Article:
“Isolationism” Revisited

Socialist Zach Dorfman has a great review up over at Dissent on a recent book by a historian about American foreign policy from roughly 1890 to about 1940, Promise and Peril: America at the Dawn of a Global Age. I am really tempted to just copy and paste the whole review, but here are some juicy excerpts from Dorfman’s review (the book itself will have to wait until Christmas):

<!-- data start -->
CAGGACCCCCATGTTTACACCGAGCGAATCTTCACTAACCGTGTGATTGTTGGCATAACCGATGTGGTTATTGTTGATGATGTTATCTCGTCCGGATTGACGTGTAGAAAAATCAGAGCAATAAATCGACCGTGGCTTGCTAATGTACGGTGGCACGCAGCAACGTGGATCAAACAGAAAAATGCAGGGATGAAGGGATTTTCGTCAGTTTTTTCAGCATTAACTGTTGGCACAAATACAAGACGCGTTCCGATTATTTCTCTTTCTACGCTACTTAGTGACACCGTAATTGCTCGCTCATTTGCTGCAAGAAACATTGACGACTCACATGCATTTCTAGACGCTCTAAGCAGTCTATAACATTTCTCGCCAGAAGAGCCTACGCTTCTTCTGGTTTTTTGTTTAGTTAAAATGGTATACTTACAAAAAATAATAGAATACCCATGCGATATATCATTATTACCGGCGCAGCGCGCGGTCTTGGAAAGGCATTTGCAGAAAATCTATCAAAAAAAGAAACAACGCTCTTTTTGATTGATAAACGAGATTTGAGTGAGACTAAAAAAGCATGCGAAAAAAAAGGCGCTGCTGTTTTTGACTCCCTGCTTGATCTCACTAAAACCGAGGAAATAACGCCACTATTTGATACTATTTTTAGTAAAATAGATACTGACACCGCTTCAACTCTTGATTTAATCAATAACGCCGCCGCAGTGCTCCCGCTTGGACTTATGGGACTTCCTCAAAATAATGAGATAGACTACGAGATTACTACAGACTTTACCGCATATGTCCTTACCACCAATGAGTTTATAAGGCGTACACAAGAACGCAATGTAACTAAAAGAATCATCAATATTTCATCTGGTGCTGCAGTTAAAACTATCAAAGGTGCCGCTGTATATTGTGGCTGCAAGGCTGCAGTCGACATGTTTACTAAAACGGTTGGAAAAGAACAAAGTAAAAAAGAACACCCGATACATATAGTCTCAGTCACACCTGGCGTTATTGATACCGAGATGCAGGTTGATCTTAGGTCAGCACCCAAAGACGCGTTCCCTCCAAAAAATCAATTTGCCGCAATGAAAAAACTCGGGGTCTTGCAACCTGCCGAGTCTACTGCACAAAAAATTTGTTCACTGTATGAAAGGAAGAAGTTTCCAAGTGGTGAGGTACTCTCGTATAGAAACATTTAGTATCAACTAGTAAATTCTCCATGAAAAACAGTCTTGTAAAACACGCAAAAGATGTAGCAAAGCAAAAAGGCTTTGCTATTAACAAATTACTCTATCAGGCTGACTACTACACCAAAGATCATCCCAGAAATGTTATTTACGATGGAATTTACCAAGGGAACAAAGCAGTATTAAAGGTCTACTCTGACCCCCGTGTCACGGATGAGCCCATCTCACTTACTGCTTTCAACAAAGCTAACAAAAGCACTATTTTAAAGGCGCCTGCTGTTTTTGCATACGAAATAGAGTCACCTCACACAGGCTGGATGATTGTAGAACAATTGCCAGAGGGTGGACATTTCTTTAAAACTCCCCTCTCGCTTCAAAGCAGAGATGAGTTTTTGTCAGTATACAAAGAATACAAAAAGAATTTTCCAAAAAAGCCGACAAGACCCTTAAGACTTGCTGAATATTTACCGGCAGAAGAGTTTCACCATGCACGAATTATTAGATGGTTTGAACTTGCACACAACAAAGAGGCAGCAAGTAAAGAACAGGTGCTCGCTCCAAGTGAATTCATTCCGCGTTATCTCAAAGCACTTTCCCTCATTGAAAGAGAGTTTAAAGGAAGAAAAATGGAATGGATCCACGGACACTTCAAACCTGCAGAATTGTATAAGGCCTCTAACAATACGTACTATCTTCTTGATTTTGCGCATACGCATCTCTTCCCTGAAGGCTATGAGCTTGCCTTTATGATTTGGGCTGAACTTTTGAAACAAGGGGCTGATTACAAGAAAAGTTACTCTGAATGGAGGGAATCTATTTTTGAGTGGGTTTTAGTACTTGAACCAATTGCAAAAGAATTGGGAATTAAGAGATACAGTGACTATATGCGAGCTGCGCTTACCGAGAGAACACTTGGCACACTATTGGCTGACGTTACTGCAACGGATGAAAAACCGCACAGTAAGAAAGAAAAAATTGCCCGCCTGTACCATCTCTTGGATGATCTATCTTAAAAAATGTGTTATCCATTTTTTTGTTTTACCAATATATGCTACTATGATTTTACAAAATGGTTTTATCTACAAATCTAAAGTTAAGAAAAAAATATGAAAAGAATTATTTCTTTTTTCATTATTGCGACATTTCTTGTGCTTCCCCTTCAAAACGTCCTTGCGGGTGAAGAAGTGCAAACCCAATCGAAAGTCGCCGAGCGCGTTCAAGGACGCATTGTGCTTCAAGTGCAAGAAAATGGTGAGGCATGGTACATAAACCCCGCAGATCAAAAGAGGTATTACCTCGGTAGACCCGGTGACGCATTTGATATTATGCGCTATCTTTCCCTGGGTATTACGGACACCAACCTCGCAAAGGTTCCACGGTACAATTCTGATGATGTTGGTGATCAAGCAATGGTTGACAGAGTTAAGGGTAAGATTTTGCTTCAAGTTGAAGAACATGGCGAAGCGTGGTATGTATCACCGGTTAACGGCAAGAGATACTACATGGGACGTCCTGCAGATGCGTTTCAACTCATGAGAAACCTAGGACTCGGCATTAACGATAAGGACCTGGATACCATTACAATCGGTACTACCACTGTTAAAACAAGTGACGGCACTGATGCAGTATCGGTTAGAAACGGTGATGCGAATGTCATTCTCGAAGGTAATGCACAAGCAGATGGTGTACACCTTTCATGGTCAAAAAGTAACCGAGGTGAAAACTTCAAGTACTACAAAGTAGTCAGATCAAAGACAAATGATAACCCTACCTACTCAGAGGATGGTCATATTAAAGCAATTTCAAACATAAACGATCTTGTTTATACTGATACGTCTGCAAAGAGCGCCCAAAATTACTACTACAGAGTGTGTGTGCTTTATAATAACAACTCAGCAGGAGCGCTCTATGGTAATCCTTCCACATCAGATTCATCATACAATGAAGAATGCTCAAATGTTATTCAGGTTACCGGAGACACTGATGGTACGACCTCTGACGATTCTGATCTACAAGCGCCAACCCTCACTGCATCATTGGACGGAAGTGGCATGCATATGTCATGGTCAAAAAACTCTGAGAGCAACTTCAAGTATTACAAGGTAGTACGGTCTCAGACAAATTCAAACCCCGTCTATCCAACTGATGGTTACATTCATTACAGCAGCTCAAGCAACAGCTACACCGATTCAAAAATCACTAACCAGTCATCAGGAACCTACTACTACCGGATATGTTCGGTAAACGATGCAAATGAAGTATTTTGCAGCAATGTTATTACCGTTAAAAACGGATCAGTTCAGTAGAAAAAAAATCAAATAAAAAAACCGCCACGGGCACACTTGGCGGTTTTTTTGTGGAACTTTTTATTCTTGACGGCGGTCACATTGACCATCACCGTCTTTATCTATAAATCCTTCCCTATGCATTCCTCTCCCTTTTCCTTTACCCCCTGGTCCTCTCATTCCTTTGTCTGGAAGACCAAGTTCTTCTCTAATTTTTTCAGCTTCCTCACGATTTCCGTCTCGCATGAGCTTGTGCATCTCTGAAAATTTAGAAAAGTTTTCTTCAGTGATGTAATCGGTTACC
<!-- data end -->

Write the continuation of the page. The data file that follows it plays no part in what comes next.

Today, isolationism is often portrayed as intellectually bankrupt, a redoubt for idealists, nationalists, xenophobes, and fools. Yet the term now used as a political epithet has deep roots in American political culture. Isolationist principles can be traced back to George Washington’s farewell address, during which he urged his countrymen to steer clear of “foreign entanglements” while actively seeking nonbinding commercial ties […] Continue reading